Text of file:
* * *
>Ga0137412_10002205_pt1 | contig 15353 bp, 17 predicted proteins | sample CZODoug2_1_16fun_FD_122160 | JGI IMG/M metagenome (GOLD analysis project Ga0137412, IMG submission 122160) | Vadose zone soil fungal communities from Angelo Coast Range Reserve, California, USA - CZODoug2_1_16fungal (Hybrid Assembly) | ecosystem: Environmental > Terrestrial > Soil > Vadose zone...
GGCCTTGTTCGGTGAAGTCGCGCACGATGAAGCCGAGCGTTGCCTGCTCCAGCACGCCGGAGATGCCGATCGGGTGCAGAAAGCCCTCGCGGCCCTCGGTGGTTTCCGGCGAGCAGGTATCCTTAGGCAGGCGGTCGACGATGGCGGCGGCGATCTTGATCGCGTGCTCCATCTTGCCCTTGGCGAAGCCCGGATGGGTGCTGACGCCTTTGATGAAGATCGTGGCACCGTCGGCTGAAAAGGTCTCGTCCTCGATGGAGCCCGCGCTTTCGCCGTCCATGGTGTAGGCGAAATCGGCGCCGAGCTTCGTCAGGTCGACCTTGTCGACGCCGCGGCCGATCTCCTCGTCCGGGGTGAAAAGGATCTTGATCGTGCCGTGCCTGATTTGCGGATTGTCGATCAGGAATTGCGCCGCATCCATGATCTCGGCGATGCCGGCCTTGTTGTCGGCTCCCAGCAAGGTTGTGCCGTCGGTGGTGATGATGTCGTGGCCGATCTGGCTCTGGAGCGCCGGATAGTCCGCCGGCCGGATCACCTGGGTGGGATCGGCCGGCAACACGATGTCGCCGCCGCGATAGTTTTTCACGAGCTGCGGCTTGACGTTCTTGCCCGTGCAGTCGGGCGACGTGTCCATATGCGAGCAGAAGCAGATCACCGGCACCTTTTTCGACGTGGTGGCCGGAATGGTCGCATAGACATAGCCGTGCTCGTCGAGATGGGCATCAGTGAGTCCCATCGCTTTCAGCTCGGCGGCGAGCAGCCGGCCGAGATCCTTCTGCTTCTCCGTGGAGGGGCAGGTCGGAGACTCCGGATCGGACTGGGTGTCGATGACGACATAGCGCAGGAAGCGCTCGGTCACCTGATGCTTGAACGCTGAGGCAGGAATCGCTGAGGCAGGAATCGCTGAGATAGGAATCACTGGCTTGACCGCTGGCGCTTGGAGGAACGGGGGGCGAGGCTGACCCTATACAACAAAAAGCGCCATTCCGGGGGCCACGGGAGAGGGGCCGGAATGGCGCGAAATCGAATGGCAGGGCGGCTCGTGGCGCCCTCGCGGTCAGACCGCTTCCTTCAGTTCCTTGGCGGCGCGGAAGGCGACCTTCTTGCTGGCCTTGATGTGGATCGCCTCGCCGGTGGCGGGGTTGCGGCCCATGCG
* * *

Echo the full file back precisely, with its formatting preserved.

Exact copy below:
>Ga0137412_10002205_pt1 | contig 15353 bp, 17 predicted proteins | sample CZODoug2_1_16fun_FD_122160 | JGI IMG/M metagenome (GOLD analysis project Ga0137412, IMG submission 122160) | Vadose zone soil fungal communities from Angelo Coast Range Reserve, California, USA - CZODoug2_1_16fungal (Hybrid Assembly) | ecosystem: Environmental > Terrestrial > Soil > Vadose zone...
GGCCTTGTTCGGTGAAGTCGCGCACGATGAAGCCGAGCGTTGCCTGCTCCAGCACGCCGGAGATGCCGATCGGGTGCAGAAAGCCCTCGCGGCCCTCGGTGGTTTCCGGCGAGCAGGTATCCTTAGGCAGGCGGTCGACGATGGCGGCGGCGATCTTGATCGCGTGCTCCATCTTGCCCTTGGCGAAGCCCGGATGGGTGCTGACGCCTTTGATGAAGATCGTGGCACCGTCGGCTGAAAAGGTCTCGTCCTCGATGGAGCCCGCGCTTTCGCCGTCCATGGTGTAGGCGAAATCGGCGCCGAGCTTCGTCAGGTCGACCTTGTCGACGCCGCGGCCGATCTCCTCGTCCGGGGTGAAAAGGATCTTGATCGTGCCGTGCCTGATTTGCGGATTGTCGATCAGGAATTGCGCCGCATCCATGATCTCGGCGATGCCGGCCTTGTTGTCGGCTCCCAGCAAGGTTGTGCCGTCGGTGGTGATGATGTCGTGGCCGATCTGGCTCTGGAGCGCCGGATAGTCCGCCGGCCGGATCACCTGGGTGGGATCGGCCGGCAACACGATGTCGCCGCCGCGATAGTTTTTCACGAGCTGCGGCTTGACGTTCTTGCCCGTGCAGTCGGGCGACGTGTCCATATGCGAGCAGAAGCAGATCACCGGCACCTTTTTCGACGTGGTGGCCGGAATGGTCGCATAGACATAGCCGTGCTCGTCGAGATGGGCATCAGTGAGTCCCATCGCTTTCAGCTCGGCGGCGAGCAGCCGGCCGAGATCCTTCTGCTTCTCCGTGGAGGGGCAGGTCGGAGACTCCGGATCGGACTGGGTGTCGATGACGACATAGCGCAGGAAGCGCTCGGTCACCTGATGCTTGAACGCTGAGGCAGGAATCGCTGAGGCAGGAATCGCTGAGATAGGAATCACTGGCTTGACCGCTGGCGCTTGGAGGAACGGGGGGCGAGGCTGACCCTATACAACAAAAAGCGCCATTCCGGGGGCCACGGGAGAGGGGCCGGAATGGCGCGAAATCGAATGGCAGGGCGGCTCGTGGCGCCCTCGCGGTCAGACCGCTTCCTTCAGTTCCTTGGCGGCGCGGAAGGCGACCTTCTTGCTGGCCTTGATGTGGATCGCCTCGCCGGTGGCGGGGTTGCGGCCCATGCG